Michelle Kingston reports.
Slade Moffat owns Elite Physique, a tanning salon that offers both sunless spray tans and a type of tanning that is now illegal for anyone under the age of 18 -- tanning beds and booths with ultra-violet lights.
This new law went into effect on September 1 to prevent teens from getting skin cancer -- if you start tanning before the age of 18, research out of the MD Anderson Cancer Center at the University of Texas in Houston says your risk of getting melanoma increases by 85-percent.
"We really shouldn't be exposing children to ultra-violent light putting them at risk for the development of melanoma," Dr. Ross Alexander of West Texas Medical in San Angelo said.
Even with this new tanning law in effect, tanning beds and booths like this one, will still be used by tanners contributing to the $5 billion a year industry.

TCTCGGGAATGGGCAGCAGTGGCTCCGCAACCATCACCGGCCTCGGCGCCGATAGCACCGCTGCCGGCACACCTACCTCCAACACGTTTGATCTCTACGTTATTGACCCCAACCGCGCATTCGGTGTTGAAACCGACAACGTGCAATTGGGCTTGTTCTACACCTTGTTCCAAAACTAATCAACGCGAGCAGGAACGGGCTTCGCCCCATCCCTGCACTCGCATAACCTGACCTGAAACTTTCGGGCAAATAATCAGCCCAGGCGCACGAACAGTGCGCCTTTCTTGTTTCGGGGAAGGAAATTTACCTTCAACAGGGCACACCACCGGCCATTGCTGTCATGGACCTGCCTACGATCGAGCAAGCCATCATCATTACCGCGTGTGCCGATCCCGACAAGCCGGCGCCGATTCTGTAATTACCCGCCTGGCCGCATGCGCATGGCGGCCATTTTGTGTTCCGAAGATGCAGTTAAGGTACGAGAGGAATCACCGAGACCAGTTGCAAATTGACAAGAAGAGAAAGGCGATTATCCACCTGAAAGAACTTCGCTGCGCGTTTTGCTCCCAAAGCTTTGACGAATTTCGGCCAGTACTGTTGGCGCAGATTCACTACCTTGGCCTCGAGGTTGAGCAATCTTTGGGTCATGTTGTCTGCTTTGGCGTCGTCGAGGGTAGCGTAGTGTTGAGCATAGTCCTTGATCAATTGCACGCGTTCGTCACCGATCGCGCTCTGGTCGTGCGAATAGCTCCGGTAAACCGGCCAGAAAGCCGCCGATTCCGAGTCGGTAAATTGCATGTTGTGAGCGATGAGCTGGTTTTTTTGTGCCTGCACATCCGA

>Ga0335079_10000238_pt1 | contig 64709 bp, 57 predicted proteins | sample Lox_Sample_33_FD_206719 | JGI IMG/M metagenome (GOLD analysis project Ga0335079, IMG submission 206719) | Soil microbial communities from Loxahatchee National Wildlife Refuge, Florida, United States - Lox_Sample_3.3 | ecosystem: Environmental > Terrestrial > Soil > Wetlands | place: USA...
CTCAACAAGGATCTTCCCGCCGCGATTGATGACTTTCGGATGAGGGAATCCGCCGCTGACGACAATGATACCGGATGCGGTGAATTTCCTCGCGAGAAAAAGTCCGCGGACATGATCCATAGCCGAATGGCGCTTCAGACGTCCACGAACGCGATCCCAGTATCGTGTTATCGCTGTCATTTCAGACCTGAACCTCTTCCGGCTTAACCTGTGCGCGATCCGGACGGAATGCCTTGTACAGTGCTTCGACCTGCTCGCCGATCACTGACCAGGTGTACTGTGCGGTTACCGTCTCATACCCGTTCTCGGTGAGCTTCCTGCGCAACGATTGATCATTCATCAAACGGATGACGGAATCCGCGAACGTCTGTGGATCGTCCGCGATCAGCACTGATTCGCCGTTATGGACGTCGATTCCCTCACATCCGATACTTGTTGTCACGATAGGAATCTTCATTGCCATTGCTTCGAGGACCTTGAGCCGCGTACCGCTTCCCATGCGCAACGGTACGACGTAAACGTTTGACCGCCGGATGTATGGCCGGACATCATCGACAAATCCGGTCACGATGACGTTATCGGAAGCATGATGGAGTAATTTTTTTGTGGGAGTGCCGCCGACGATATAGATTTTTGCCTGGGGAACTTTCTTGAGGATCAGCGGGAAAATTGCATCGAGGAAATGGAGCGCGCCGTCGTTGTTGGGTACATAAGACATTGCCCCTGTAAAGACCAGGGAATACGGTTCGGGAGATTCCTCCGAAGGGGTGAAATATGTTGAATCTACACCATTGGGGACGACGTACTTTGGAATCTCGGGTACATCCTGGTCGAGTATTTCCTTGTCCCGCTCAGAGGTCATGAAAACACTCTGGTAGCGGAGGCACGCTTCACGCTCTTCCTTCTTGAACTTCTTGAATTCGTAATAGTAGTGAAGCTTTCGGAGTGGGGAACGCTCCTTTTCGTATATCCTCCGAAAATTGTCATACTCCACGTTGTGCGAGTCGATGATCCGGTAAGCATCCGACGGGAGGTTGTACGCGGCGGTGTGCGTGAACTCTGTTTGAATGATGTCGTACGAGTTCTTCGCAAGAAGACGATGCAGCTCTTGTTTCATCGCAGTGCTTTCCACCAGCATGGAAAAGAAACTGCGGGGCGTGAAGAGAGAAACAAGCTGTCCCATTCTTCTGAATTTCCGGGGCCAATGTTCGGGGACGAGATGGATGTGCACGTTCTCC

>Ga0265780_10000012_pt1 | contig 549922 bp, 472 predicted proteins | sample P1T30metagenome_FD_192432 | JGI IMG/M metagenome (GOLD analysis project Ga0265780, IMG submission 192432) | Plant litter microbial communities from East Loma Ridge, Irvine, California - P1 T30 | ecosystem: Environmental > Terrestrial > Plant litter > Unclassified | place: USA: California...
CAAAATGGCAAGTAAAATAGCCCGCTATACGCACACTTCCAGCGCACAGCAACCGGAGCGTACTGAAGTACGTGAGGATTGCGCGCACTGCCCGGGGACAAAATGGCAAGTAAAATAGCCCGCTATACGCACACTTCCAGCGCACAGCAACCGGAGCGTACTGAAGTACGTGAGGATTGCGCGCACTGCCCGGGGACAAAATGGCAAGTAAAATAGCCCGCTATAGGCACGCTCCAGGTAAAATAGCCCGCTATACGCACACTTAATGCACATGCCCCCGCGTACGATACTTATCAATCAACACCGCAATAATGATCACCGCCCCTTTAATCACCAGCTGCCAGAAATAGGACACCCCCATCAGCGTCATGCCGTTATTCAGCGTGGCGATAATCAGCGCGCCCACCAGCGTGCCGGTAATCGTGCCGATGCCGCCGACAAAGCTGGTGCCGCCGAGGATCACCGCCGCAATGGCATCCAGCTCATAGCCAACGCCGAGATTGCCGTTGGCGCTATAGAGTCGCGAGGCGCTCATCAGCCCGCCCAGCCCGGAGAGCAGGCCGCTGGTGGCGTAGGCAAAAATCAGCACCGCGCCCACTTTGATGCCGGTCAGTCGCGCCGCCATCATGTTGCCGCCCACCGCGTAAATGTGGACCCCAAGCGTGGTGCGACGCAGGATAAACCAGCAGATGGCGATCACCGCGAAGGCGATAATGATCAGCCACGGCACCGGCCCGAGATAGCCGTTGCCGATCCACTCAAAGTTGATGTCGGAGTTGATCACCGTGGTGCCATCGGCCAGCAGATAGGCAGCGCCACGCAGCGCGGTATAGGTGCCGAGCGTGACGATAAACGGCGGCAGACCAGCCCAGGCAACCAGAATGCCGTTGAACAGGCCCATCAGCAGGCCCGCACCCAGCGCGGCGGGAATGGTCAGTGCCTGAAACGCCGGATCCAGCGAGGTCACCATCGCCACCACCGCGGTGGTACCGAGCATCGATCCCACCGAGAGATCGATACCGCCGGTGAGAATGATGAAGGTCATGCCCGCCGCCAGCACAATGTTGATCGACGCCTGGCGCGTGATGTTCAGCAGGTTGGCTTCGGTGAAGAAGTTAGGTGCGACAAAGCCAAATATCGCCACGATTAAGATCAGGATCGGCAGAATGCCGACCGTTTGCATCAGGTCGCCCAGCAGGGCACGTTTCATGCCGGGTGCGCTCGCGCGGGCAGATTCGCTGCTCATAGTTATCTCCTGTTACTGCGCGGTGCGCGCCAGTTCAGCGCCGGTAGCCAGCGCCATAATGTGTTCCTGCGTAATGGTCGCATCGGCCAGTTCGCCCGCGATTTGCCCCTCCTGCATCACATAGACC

Clients under 18 can still use sunless self-tanning sprays and booths offered at salons. Because of this, and because most of Moffat's clients are over 18 anyway, she says she will not lose business because of this new law.
"It has no affect at all. I mean, we even pulled the numbers on how many people even tan at that age, and it was really insignificant," Moffat said. "I mean, really, we can probably count those tanners on one hand."
The majority of Moffat's clients are in college, working professionals, or mothers.
"They've done their research," she said. "They know the benefits, they know the risk of tanning, and that' the reason they come to an indoor tanning salon because of the controlled atmosphere."
Doctor Alexander says it may take some time before we see if the law helps reduce the risk of skin cancer.
Michelle Kingston, KLST News.
Texas is the fifth state in the country to impose a ban on indoor tanning for people under the age of 18.